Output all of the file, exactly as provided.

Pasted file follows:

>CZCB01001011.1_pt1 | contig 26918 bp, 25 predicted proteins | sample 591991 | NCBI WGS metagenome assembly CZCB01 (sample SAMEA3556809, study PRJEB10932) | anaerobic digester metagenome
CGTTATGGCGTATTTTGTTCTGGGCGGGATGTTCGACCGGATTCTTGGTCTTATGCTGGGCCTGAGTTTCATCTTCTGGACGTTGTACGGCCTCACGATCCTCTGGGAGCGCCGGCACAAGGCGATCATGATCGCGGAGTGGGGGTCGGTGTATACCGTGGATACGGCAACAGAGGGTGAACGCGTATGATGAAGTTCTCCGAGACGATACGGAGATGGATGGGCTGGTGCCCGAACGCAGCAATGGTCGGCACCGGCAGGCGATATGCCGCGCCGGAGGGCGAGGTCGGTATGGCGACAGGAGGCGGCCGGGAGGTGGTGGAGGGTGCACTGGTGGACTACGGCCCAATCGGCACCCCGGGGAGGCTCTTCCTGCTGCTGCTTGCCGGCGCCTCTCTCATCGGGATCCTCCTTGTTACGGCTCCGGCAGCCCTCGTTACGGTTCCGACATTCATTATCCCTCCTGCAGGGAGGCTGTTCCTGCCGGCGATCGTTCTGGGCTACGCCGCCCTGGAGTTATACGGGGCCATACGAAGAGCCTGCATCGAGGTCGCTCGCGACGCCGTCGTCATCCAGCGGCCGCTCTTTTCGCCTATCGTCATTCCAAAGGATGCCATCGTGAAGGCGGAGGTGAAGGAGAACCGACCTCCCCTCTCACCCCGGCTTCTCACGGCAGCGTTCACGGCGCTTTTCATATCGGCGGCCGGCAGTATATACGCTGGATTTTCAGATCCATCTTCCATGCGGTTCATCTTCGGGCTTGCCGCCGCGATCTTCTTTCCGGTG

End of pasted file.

>CZCB01001011.1_pt1 | contig 26918 bp, 25 predicted proteins | sample 591991 | NCBI WGS metagenome assembly CZCB01 (sample SAMEA3556809, study PRJEB10932) | anaerobic digester metagenome
CGTTATGGCGTATTTTGTTCTGGGCGGGATGTTCGACCGGATTCTTGGTCTTATGCTGGGCCTGAGTTTCATCTTCTGGACGTTGTACGGCCTCACGATCCTCTGGGAGCGCCGGCACAAGGCGATCATGATCGCGGAGTGGGGGTCGGTGTATACCGTGGATACGGCAACAGAGGGTGAACGCGTATGATGAAGTTCTCCGAGACGATACGGAGATGGATGGGCTGGTGCCCGAACGCAGCAATGGTCGGCACCGGCAGGCGATATGCCGCGCCGGAGGGCGAGGTCGGTATGGCGACAGGAGGCGGCCGGGAGGTGGTGGAGGGTGCACTGGTGGACTACGGCCCAATCGGCACCCCGGGGAGGCTCTTCCTGCTGCTGCTTGCCGGCGCCTCTCTCATCGGGATCCTCCTTGTTACGGCTCCGGCAGCCCTCGTTACGGTTCCGACATTCATTATCCCTCCTGCAGGGAGGCTGTTCCTGCCGGCGATCGTTCTGGGCTACGCCGCCCTGGAGTTATACGGGGCCATACGAAGAGCCTGCATCGAGGTCGCTCGCGACGCCGTCGTCATCCAGCGGCCGCTCTTTTCGCCTATCGTCATTCCAAAGGATGCCATCGTGAAGGCGGAGGTGAAGGAGAACCGACCTCCCCTCTCACCCCGGCTTCTCACGGCAGCGTTCACGGCGCTTTTCATATCGGCGGCCGGCAGTATATACGCTGGATTTTCAGATCCATCTTCCATGCGGTTCATCTTCGGGCTTGCCGCCGCGATCTTCTTTCCGGTG